We are starting a bible study on forgiveness. To join, please order “To Ireland With Love” from http://www.shulamite.com in the bookstore. With shipping, the cost will be around $21.
My goal is to be so dependent on God that I am independent of the world.
Marinate in that for a moment.
To be so dependent on God. To ask Him first, before deciding anything. “God is this what you want me to say?” “Shall I do this, Lord?” Pause for a moment and think about this.
Being dependent on God is to live a life of complete surrender.
It is knowing that God orchestrates every circumstance in our lives.
Surrender is realizing that absolutely no one has harmed you. No one has stolen from you. Not one person has betrayed you. Not one thing has happened to you outside of God’s will. Therefore you are not a victim. You are in God’s will, he has ordained the circumstance for your good, if you believe Him, and He will redeem it. When you grasp this you are free. Absolute freedom.
We lived in North Florida for a few years. My mom would drive us to a natural spring in the summer. We would each get an tube and float down the spring all afternoon. The water was absolutely pristine. You can count the pebbles six feet down. When I think about being in God’s will, I picture myself floating on that river, bottom in the water, head resting on the tube, splashing my feet and moving my hands slightly to stay from overhanging branches. Just floating.
When we do not float. When we do not trust God’s sovereignty, we grasp. We think we’ve been wronged and we must right the wrong. Adonijah thought this. In I Kings 2, Adonijah says to Bathsheba, Solomon’s mom, “You know that the kingdom was mine, and all Israel had set their expectations on me, that I should reign.”
I love this guy. Listen to his language. “You know” as in, EVERYONE knows. That is such a slippery phrase because it is followed quickly by several other statements. Basically, once anyone is finished with a statement like this the listener has by default agreed with the statement! “…the kingdom WAS MINE, and ALL Israel had set their expectations on ME…” Wow! We all do this, don’t we? Did God ever say that Adonijah would be king? It is likely that as an older son of David, Adonijah assumed that he would be king. It is probable that Adonijah had men positioning themselves for great posts under his kingship. Men whispering how great of a king Adonijah would be. Flattering Adonijah. “…All of Israel had set their expectations on ME.” Really? All? Everyone in Israel. When we are not dependent on God we exaggerate. We have to. We also demand pity. Woe is Adonijah, everyone was fooled by that Solomon, pity poor Adonijah. When we are not dependent on God we have to grasp. We have to manipulate.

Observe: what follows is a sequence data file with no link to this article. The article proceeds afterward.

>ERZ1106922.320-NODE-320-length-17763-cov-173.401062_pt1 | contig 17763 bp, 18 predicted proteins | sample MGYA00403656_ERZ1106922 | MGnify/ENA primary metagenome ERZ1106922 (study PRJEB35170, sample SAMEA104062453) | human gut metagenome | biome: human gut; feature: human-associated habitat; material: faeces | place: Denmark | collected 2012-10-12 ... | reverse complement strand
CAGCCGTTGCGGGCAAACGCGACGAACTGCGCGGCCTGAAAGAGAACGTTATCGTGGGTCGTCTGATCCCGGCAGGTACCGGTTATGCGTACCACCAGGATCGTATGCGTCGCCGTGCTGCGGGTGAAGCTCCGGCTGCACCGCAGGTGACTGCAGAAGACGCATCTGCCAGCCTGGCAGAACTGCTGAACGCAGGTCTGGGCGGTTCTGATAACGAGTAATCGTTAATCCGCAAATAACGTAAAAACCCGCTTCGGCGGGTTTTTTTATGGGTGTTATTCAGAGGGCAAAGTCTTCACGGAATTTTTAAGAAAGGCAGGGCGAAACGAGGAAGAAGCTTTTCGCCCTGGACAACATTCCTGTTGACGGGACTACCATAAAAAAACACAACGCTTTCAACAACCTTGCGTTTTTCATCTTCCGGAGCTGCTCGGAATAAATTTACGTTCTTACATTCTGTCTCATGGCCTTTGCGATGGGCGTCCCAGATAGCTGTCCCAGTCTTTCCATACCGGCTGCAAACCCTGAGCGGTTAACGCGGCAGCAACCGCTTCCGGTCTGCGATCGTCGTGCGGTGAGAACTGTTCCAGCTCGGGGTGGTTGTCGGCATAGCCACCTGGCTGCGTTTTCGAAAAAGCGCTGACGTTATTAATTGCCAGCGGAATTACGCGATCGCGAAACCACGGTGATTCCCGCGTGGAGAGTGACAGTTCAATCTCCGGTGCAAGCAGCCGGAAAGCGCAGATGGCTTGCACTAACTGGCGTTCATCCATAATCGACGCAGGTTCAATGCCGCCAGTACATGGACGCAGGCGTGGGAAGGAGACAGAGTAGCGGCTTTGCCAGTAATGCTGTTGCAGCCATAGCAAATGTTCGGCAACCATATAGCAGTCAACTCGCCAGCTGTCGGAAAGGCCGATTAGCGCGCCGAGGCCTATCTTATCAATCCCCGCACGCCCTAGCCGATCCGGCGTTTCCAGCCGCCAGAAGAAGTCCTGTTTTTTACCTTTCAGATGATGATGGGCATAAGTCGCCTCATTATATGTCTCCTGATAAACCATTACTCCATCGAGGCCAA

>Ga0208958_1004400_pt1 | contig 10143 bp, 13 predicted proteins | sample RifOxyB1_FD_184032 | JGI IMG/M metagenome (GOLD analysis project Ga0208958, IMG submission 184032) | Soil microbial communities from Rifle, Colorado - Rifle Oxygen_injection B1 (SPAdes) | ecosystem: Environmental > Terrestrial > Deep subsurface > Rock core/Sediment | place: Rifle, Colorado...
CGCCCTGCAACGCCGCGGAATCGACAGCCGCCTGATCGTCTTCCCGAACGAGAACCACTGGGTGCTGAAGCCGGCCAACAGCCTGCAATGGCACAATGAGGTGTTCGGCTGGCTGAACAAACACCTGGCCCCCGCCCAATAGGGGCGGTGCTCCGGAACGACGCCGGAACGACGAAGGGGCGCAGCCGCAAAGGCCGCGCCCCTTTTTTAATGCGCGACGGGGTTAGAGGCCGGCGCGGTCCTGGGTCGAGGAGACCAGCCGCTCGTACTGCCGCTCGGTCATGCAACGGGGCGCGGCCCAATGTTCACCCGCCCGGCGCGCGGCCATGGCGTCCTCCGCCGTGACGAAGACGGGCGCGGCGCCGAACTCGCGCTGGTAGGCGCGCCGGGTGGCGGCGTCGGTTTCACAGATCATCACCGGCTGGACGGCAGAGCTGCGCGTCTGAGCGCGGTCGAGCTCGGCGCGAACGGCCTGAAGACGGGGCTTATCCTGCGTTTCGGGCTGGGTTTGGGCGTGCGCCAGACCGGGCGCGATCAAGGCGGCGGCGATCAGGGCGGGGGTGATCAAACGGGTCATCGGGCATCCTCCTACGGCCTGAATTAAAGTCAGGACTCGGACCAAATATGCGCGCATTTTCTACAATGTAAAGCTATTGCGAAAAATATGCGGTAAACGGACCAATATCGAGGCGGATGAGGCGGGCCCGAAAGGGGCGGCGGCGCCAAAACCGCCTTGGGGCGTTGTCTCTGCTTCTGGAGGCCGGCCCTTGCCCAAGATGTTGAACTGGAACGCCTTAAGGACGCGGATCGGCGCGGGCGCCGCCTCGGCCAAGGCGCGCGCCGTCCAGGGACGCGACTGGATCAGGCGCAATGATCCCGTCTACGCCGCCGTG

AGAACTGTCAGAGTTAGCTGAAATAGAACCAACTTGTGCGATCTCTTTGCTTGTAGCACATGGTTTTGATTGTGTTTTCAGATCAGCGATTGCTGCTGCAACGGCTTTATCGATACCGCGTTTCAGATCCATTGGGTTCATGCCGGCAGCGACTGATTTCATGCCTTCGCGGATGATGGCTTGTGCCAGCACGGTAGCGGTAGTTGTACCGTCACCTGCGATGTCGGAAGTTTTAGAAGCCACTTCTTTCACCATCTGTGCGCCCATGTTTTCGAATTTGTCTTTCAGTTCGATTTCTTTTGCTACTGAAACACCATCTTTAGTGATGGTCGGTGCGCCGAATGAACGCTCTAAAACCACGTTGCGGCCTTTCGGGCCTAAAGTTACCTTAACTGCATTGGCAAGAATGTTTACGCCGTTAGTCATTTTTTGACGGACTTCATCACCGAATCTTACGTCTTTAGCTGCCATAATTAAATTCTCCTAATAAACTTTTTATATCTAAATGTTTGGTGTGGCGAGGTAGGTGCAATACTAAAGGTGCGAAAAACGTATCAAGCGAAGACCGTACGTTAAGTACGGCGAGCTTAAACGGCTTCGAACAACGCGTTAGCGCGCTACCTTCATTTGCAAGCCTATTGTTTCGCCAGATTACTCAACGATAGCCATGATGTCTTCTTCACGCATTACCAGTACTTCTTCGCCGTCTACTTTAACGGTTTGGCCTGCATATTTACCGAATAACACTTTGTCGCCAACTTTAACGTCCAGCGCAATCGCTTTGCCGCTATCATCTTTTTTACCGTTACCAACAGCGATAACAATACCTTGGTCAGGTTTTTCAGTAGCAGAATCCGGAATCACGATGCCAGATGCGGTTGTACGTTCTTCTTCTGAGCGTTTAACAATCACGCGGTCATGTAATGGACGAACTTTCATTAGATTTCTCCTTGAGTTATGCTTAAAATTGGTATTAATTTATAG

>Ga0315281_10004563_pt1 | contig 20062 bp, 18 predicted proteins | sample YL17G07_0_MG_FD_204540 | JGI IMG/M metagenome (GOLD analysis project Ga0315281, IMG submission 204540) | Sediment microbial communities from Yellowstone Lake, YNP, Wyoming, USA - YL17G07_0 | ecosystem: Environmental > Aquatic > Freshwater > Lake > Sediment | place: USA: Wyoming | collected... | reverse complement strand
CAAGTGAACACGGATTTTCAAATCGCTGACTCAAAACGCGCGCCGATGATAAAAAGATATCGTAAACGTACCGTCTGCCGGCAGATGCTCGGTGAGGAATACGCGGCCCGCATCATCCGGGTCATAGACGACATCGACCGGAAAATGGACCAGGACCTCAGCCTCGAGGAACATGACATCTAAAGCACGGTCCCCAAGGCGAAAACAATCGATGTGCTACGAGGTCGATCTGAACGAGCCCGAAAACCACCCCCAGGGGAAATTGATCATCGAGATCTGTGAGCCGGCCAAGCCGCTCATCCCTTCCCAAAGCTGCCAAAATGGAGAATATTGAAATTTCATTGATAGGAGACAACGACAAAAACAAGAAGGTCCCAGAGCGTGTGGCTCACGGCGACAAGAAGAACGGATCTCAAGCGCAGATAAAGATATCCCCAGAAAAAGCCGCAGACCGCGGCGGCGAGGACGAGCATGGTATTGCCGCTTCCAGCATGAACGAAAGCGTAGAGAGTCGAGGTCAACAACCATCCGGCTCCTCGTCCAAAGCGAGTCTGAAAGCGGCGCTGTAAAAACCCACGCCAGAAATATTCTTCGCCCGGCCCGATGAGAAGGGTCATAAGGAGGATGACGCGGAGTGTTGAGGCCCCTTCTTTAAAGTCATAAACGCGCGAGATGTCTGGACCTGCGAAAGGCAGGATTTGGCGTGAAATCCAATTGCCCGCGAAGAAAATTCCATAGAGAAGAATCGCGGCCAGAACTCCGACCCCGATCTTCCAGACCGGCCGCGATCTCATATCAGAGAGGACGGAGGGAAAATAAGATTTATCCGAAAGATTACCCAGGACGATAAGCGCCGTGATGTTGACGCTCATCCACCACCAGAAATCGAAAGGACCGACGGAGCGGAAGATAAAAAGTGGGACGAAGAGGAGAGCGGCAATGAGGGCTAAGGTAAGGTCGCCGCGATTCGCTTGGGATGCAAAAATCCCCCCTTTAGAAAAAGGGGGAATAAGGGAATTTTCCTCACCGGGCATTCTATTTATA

Pity usually comes before manipulation. It is a pattern. Pity, manipulation then demands. Once he has verbally manipulated Bathsheba into pitying him, he went for the demand. “”Please speak to King Solomon, for he will not refuse you, that he may give me Ashibag the Shumammite as wife.” I always picture him saying this with a slick snakey voice. He probably didn’t though. He probably said it sincerely or with a twinkle in his eye to make Bathsheba want to pander to him. Deceived people are very sincere, deceived people are also very witty and persuasive.
Why would Adonijah want Ashibag? He was a prince. He could have any woman in the kingdom. He had riches, wives, power, status; what more could he need. He WANTED to be king. He demanded to be king. He would not allow himself to be grateful that God had placed him in a position of luxury. He could not be grateful that he was a prince. So he sought pity, manipulated, demanded and, if he had gotten away with it, he would have taken the kingship. How? Ashibag had been the woman who warmed the bed of ailing King David. Adonijah knew that he could leverage a marriage to Ashibag into making people believe that he was the legitimate king. He was grasping, manipulating, deceiving. All because he did not believe that God was sovereign, because he did not believe that God’s will was for his good. Adonijah, the wealthy prince with power and everything worldly, was not content with God’s will. So he sought pity, manipulated, demanded, tried to deceive and for this unbelief Solomon protected his kingdom and had him killed. Adonijah’s unbelief in God lead to his death. Seeking pity is deadly. I am starting with To Ireland With Love Disk 2. Disk 1 is in Steve’s truck, that is the only reason.
Day 1 Offenses are your training for reigning. There is a purpose for every offense that comes your way.
My friend’s mom was quite ill and needed constant care. She was a demanding woman. Once when my friend and I were working, her mom said “do you think it is time for lunch?”. When we did not respond because we were waist deep in a website we were creating and did not want to lose momentum, she cleared her throat loudly and exclaimed “I SURE AM hungry”.